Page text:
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Author Topic: expose to the right?  (Read 61162 times)

Jonathan Wienke

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expose to the right?
« Reply #60 on: November 09, 2007, 05:11:06 pm »

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Adjusting the black and white points in levels will increase the contrast in all areas of the image, but it might be better to determine which tonal regions of the image need a contrast boost and apply an S curve after setting the black and white points in a curve. The inflection point of the S curve can be determined by locating the critical tones with the eyedropper. The S curve adds contrast in the critical areas of the image and compresses tones in noncritical areas. This local compression helps if the dynamic range of the resulting image exceeds that of the display device.

Large radius USM is an interesting option, but the process might destroy details that one wishes to preserve.

I agree with your comment about levels, a level adjustment to set the white and black point is often not sufficient, and a curve adjustment that ensures optimal tonal distribution is a better choice.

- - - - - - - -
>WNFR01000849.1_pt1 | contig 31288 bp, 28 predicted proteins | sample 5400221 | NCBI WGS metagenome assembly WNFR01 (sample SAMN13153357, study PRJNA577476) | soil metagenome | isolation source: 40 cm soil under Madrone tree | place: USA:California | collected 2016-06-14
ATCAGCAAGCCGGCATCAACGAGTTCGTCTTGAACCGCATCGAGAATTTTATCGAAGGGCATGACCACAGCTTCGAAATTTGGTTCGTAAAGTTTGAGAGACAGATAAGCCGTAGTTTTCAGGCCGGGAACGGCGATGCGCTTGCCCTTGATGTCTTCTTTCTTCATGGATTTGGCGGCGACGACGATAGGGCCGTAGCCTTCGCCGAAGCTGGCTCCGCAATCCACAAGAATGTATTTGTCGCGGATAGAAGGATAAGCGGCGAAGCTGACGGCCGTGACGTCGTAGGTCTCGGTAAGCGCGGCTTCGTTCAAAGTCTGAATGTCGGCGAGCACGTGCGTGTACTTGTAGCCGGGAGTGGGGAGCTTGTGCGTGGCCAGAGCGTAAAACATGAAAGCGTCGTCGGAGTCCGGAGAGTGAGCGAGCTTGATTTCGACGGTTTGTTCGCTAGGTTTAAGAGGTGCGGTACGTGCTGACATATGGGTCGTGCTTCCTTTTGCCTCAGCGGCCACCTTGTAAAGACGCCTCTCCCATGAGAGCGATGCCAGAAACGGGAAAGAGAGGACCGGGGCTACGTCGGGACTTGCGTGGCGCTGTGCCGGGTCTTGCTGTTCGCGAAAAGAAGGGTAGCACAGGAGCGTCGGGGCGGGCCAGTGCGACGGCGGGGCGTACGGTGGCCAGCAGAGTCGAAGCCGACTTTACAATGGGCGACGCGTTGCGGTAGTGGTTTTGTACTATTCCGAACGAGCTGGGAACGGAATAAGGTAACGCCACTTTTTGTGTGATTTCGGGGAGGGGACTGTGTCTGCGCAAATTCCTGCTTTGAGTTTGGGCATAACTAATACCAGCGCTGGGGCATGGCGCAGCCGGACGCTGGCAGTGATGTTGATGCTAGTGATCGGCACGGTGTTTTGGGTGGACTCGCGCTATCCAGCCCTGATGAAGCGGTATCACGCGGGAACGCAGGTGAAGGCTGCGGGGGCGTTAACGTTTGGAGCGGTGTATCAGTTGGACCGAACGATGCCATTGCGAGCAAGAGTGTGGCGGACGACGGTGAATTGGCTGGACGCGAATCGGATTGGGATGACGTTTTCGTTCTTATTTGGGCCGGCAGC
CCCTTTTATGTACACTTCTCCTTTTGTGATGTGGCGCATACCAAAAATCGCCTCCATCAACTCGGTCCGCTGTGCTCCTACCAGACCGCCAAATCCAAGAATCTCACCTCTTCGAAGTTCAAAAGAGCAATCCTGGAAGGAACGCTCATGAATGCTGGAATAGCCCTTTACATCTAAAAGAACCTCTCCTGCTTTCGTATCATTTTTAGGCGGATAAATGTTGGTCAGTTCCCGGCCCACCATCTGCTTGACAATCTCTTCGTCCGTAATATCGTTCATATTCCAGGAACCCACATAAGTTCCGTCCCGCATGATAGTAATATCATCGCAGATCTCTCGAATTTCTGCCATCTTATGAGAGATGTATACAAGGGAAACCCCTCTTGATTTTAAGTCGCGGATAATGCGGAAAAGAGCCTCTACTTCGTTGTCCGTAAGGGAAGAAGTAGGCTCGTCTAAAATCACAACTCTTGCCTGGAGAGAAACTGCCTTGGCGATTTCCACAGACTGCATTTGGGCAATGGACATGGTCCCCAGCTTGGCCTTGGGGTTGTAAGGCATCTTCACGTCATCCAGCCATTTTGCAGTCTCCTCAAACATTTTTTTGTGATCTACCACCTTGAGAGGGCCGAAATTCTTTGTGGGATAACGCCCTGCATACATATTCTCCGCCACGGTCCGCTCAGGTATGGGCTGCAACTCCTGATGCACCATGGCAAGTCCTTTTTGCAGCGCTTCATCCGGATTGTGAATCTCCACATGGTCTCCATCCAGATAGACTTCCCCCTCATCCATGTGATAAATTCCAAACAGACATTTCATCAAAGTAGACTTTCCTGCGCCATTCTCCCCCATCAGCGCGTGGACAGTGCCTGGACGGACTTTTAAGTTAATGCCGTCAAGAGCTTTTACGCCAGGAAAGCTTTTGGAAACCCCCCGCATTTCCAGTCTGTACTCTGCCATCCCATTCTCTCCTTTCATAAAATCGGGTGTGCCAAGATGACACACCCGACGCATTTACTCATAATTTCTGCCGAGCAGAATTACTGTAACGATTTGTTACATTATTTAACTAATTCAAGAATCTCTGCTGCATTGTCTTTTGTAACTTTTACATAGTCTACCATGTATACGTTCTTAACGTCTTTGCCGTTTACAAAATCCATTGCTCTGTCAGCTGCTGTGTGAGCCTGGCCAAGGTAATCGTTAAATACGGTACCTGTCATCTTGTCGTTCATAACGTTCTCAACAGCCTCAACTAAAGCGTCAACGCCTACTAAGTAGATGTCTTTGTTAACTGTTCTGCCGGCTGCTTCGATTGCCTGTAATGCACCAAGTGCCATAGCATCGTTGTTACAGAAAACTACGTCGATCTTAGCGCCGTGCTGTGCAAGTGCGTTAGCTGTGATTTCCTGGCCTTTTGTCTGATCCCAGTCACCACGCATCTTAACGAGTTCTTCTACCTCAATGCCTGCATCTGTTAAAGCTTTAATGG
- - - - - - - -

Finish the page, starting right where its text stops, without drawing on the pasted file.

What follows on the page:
Your comment about large-radius USM is not correct though. If you apply a midtone mask to protect the highlights and shadows from being clipped, you can boost local contrast well beyond the point of good taste before you clip any color channels and lose detail.
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Jonathan Wienke

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« Reply #61 on: November 09, 2007, 05:25:23 pm »

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Jonathan, looking at your portrait link and reading your comments to Andre Napier, it seems like a joke when you are talking about ETTR and photoshop skills.

Perhaps it is time for you to brush up your portrait skills.

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JeffKohn

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« Reply #62 on: November 09, 2007, 06:26:01 pm »